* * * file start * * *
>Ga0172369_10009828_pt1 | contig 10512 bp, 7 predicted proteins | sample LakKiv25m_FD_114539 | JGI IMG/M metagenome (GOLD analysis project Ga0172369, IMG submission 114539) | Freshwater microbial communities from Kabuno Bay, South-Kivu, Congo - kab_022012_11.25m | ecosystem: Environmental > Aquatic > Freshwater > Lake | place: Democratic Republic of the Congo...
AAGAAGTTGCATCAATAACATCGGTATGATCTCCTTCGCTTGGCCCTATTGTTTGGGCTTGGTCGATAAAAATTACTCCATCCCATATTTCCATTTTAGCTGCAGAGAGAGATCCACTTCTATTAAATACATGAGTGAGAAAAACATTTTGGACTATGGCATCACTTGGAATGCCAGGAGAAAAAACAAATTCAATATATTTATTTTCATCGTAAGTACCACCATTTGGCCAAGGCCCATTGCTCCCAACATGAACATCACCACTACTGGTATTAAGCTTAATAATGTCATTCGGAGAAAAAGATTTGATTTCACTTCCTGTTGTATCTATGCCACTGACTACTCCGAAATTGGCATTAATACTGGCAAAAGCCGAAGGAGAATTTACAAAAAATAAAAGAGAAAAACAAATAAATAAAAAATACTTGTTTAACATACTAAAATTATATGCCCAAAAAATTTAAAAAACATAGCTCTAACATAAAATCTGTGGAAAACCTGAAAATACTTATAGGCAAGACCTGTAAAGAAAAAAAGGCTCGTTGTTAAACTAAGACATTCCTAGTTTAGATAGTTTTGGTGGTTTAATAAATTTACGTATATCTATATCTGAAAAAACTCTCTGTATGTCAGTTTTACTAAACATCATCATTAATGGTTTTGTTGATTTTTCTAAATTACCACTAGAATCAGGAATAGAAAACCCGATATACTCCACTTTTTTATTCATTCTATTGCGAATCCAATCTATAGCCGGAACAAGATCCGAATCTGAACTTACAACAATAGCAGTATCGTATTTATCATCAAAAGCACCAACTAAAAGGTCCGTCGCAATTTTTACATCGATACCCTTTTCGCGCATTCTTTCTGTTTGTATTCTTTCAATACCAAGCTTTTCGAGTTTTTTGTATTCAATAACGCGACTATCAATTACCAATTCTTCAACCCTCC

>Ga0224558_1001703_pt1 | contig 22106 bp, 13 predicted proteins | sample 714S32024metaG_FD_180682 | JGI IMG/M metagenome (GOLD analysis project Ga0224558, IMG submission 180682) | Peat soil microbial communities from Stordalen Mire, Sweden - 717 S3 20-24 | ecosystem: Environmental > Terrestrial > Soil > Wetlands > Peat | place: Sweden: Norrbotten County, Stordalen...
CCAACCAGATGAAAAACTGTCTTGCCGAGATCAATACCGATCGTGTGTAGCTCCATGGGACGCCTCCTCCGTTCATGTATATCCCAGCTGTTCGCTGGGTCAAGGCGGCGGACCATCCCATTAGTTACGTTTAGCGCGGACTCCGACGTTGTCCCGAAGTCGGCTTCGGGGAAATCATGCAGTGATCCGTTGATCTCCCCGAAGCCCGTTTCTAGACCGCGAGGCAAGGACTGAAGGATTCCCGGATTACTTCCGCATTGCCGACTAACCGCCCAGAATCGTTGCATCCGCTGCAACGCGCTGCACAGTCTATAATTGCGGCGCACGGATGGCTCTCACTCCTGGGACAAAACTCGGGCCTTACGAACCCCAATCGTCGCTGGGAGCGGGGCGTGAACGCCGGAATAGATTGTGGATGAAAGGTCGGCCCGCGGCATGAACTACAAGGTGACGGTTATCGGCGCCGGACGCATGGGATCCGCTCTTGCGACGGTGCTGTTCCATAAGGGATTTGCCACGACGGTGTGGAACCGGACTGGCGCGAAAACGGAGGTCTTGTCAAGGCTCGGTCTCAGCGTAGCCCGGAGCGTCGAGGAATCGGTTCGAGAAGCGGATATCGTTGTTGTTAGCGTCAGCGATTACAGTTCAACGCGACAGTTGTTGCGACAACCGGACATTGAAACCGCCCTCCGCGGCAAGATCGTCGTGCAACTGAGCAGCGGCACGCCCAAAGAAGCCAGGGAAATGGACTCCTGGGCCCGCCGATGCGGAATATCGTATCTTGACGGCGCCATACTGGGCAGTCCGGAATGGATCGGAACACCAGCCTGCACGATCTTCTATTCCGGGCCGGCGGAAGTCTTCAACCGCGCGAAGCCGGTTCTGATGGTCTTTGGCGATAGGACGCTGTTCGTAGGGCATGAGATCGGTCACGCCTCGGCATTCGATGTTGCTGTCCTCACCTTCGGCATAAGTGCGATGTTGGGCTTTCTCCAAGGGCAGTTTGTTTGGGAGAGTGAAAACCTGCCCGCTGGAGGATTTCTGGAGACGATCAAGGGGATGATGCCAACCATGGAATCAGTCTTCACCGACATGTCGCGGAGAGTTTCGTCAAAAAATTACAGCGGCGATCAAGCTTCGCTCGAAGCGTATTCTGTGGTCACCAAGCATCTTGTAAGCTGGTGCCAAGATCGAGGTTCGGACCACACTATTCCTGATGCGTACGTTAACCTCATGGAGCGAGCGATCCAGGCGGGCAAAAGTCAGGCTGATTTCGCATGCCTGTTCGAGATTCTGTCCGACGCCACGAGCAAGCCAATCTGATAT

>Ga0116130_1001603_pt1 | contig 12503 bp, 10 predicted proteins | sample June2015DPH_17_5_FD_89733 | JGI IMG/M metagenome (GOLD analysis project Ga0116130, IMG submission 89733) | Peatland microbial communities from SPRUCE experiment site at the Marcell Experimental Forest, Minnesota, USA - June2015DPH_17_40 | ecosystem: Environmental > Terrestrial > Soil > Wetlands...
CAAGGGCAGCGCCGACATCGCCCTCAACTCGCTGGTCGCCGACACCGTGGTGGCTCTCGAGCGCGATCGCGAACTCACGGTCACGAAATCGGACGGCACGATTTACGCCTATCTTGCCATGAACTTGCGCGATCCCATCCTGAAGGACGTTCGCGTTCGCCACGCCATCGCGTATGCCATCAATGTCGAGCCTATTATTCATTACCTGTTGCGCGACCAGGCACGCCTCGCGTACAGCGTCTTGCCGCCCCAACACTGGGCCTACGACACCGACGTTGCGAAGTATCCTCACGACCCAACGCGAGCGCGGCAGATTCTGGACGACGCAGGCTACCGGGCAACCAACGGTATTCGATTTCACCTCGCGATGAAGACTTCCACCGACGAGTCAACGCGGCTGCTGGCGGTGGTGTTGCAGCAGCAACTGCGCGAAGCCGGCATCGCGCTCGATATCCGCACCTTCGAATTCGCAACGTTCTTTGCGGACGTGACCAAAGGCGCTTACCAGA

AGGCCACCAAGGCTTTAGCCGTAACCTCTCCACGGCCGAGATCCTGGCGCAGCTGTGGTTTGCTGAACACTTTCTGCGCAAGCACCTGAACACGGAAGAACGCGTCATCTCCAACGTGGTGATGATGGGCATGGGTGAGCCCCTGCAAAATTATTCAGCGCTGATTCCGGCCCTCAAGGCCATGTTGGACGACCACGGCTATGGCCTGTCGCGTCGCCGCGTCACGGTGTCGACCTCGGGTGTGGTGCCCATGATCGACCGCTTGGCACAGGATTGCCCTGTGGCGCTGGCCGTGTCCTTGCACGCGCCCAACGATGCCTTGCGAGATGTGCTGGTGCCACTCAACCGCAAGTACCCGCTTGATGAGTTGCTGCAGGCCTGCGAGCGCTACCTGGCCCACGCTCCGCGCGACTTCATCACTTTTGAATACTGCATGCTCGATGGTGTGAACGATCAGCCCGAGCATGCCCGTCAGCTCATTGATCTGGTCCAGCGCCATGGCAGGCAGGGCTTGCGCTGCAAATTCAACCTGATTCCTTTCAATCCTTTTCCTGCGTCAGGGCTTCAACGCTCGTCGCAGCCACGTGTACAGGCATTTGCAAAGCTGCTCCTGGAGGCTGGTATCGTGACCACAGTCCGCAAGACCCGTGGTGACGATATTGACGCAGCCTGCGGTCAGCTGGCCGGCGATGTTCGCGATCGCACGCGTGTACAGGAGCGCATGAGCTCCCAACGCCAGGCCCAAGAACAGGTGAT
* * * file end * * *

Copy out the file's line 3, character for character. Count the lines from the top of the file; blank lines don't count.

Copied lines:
>Ga0224558_1001703_pt1 | contig 22106 bp, 13 predicted proteins | sample 714S32024metaG_FD_180682 | JGI IMG/M metagenome (GOLD analysis project Ga0224558, IMG submission 180682) | Peat soil microbial communities from Stordalen Mire, Sweden - 717 S3 20-24 | ecosystem: Environmental > Terrestrial > Soil > Wetlands > Peat | place: Sweden: Norrbotten County, Stordalen...